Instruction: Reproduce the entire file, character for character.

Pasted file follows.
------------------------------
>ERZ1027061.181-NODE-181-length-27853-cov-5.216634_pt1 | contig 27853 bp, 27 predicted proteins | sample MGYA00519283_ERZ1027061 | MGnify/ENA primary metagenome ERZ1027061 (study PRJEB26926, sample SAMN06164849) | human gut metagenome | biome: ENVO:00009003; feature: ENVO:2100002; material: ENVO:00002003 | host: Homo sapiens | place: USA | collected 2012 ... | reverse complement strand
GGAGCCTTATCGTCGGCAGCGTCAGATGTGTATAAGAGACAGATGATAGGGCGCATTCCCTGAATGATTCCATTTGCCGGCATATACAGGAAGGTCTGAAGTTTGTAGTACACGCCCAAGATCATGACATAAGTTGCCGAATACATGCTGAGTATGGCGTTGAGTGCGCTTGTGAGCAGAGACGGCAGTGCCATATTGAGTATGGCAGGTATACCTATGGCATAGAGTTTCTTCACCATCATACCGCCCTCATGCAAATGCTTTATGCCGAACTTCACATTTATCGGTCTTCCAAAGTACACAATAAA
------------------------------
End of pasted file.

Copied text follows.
>ERZ1027061.181-NODE-181-length-27853-cov-5.216634_pt1 | contig 27853 bp, 27 predicted proteins | sample MGYA00519283_ERZ1027061 | MGnify/ENA primary metagenome ERZ1027061 (study PRJEB26926, sample SAMN06164849) | human gut metagenome | biome: ENVO:00009003; feature: ENVO:2100002; material: ENVO:00002003 | host: Homo sapiens | place: USA | collected 2012 ... | reverse complement strand
GGAGCCTTATCGTCGGCAGCGTCAGATGTGTATAAGAGACAGATGATAGGGCGCATTCCCTGAATGATTCCATTTGCCGGCATATACAGGAAGGTCTGAAGTTTGTAGTACACGCCCAAGATCATGACATAAGTTGCCGAATACATGCTGAGTATGGCGTTGAGTGCGCTTGTGAGCAGAGACGGCAGTGCCATATTGAGTATGGCAGGTATACCTATGGCATAGAGTTTCTTCACCATCATACCGCCCTCATGCAAATGCTTTATGCCGAACTTCACATTTATCGGTCTTCCAAAGTACACAATAAA